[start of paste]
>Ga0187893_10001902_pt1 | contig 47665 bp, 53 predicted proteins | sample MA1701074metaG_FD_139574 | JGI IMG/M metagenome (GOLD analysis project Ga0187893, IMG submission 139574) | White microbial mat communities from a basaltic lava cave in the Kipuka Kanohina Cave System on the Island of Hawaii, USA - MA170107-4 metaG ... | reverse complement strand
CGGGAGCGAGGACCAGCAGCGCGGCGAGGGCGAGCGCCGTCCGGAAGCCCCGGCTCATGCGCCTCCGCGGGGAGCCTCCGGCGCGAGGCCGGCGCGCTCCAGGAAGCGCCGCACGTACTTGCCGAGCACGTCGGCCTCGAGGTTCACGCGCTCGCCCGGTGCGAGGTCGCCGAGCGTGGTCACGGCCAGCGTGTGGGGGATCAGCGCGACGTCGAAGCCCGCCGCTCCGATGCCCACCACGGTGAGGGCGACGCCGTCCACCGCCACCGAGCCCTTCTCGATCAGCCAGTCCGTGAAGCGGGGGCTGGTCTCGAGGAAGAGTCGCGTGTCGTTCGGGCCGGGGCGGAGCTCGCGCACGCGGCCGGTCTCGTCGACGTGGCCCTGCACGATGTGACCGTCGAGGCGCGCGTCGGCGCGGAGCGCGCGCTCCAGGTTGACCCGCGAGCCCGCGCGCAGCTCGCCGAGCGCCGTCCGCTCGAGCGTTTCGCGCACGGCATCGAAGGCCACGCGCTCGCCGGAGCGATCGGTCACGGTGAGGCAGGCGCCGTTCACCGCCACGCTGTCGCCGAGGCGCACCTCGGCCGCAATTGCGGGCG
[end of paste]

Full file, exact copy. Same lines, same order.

>Ga0187893_10001902_pt1 | contig 47665 bp, 53 predicted proteins | sample MA1701074metaG_FD_139574 | JGI IMG/M metagenome (GOLD analysis project Ga0187893, IMG submission 139574) | White microbial mat communities from a basaltic lava cave in the Kipuka Kanohina Cave System on the Island of Hawaii, USA - MA170107-4 metaG ... | reverse complement strand
CGGGAGCGAGGACCAGCAGCGCGGCGAGGGCGAGCGCCGTCCGGAAGCCCCGGCTCATGCGCCTCCGCGGGGAGCCTCCGGCGCGAGGCCGGCGCGCTCCAGGAAGCGCCGCACGTACTTGCCGAGCACGTCGGCCTCGAGGTTCACGCGCTCGCCCGGTGCGAGGTCGCCGAGCGTGGTCACGGCCAGCGTGTGGGGGATCAGCGCGACGTCGAAGCCCGCCGCTCCGATGCCCACCACGGTGAGGGCGACGCCGTCCACCGCCACCGAGCCCTTCTCGATCAGCCAGTCCGTGAAGCGGGGGCTGGTCTCGAGGAAGAGTCGCGTGTCGTTCGGGCCGGGGCGGAGCTCGCGCACGCGGCCGGTCTCGTCGACGTGGCCCTGCACGATGTGACCGTCGAGGCGCGCGTCGGCGCGGAGCGCGCGCTCCAGGTTGACCCGCGAGCCCGCGCGCAGCTCGCCGAGCGCCGTCCGCTCGAGCGTTTCGCGCACGGCATCGAAGGCCACGCGCTCGCCGGAGCGATCGGTCACGGTGAGGCAGGCGCCGTTCACCGCCACGCTGTCGCCGAGGCGCACCTCGGCCGCAATTGCGGGCG